The river of the title is the Amazon, and though a genuine Brazilian celebrity (Bibi Ferreira) was chosen to play Sabu's wife, the result was a short, but dull feature. The actor went over to Columbia for his next picture, and another rendezvous with destiny.

On the set of Song of India, in July, 1948, he met a young actress named Marilyn Cooper, who had been called upon without notice to replace an ailing Gail Russell in the female lead. However she received no screen credit for her work. On October 19 they were married and would become the parents of two children, Paul and Jasmine.

Paul now heads a very successful rock band called "Only Child"; he also produces records for other artists. Jasmine is a writer and trainer of Arabian hybrid horses, two of which appeared in Warner Bros. Sabu now resides in southern California. Sabu was a practical and realistic person. Early on he realized that his appeal would wane as he grew older.

However, he had no intention of becoming a mahout again, so around 1950 he began a contracting and real estate business which occupied most of his time when he was not acting. Time proved him to be correct; his popularity did lessen. He took what film work came his way, even though jungle and fantasy films had fallen out of favor by the Fifties.

The results were less than satisfying, however. This time he did not portray a thief.

Toward the end of that year he was back in England, starring in the Harringay Circus with an exciting Elephant act. Initially, he appeared in his finery from the conclusion of The Thief of Bagdad, but audience response was low, so he was forced to wear the more traditional dhoti (loincloth), and consequently suffered a great deal from the cold. He also toured Europe with the circus in the following year. After the tour, Sabu appeared with Vittorio DeSica in the 1954 Italian production, Hello, Elephant! 1956 was the nadir of his career. First came a short entitled Black Panther, produced by Ron and June Ormond, purveyors of such classics as Outlaw Woman and The Girl from Tobacco Row. Not long after its release by Howco, the Ormond's traded their interest in another film for the rights to Black Panther minus Sabu's footage. They replaced it with some nonsense about a girl raised by gorillas and re-titled it Untamed Mistress prior to its release.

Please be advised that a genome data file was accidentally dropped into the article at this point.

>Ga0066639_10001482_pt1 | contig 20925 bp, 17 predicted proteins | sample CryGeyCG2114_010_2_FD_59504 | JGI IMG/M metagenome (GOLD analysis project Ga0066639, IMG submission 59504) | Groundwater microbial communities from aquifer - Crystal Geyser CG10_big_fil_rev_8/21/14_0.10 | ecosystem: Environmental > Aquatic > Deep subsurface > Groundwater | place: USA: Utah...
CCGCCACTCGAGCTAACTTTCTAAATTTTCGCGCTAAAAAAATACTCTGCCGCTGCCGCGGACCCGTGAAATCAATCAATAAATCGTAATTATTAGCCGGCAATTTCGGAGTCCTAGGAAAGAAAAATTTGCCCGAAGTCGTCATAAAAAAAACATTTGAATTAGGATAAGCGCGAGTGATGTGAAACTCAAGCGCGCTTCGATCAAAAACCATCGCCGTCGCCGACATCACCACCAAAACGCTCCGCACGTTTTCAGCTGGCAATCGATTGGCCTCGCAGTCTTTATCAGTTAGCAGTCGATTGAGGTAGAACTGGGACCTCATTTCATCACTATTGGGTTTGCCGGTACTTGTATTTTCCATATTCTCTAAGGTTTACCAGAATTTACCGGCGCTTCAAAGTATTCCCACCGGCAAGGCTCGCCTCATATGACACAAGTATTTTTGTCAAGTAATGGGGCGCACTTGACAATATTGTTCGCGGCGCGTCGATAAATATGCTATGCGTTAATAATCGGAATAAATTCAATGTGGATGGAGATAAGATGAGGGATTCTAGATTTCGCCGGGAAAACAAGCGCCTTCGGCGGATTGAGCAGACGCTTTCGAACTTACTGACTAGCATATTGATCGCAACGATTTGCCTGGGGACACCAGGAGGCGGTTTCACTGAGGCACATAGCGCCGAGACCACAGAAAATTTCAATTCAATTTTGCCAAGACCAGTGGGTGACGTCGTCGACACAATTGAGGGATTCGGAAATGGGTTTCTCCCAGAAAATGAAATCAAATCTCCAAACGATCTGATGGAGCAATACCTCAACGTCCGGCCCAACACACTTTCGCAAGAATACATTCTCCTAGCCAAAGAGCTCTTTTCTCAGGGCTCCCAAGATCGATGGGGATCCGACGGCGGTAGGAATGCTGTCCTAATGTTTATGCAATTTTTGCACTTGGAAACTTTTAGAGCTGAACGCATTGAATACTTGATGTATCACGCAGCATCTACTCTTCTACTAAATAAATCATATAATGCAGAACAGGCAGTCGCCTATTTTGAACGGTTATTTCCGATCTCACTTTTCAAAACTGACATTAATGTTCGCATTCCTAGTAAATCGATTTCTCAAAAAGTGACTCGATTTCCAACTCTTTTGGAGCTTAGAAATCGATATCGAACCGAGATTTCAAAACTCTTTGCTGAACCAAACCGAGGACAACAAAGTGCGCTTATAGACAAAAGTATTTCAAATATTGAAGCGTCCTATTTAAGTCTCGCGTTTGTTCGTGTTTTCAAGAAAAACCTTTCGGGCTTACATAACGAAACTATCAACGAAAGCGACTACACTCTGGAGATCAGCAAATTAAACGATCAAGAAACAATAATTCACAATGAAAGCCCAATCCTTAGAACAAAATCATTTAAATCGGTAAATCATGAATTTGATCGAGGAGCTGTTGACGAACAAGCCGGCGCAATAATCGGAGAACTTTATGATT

Next came Jungle Hell, an unauthorized picture mainly of stock travelogue footage including more elephants than in any six Tarzan movies, and a fight between a crocodile and a tiger, obviously lifted from one of Frank Buck's films. Sabu's twenty scenes seem to be an afterthought included to give the film a name actor and some sort of story line; in the latter it fails miserably. This footage was apparently taken from some aborted picture without the actor's knowledge, for he sued the producer with the intention of blocking its release.

The decision handed down was in Sabu's favor; the film was forbidden to ever be shown publicly. A print bearing the logo of Medallion TV exists; whether or not it has ever been shown on the small screen I do not know. Despite this brace of disasters (or maybe due to their limited distribution) Allied Artists must have felt that the former child star's name still had drawing power, for they cast him in a 1957 vehicle entitled Sabu and the Magic Ring. Making him one of a select few to have their real names appear in a film title. [Especially one that they appeared in and wasn't a posthumous bio-pic].

Following that, Sabu made but three pictures; a German-Italian co-production directed by William Dieterle called Mistress of the World ('59); a love triangle story concerning big game hunters in India with Robert Mitchum and Jack Hawkins in which he played an Indian guide (Rampage,'63); and a film fir Disney about a tiger that escapes from a circus (A Tiger Walks,'64). On December 2, 1963, India's only international film star was stricken by a fatal heart attack in Chatsworth, California.

His body was interred in Forest Lawn cemetery among many other film personalities. Though the young Indian boy who charmed his way around the world is gone, his film legacy keeps him alive, proof that All things are possible when seen through the eyes of youth. The author wishes to express his sincere gratitude to Mrs.

Marilyn Sabu for her gracious assistance in supplying information for this article. Thanks also to artist/historian Gary Zaboly for his contributions. Abu Dastagir, father to 2 children, was born on January 27, 1924.

He married Marilyn Cooper in 1949 and Sabu died on December 1, 1963. They gave birth to Jasmine Sabu and Paul Sabu.

He died in December 1963 at 39 years old. Sabu is also known as: Sabu. His occupation and profession is listed as: Spouse (1) Marilyn Cooper. (19 October 1948 - 2 December 1963) (his death) (2 children) He became an American citizen on January 4, 1944, after which he served in the US Army Air Force during World War II as a tail gunner. Father of Jasmine Sabu and Paul Sabu. According to his widow, actress Marilyn Cooper, Sabu had a complete physical just a few days before his death, at which time his doctor told him, If all my patients were as healthy as you, I'd be out of business.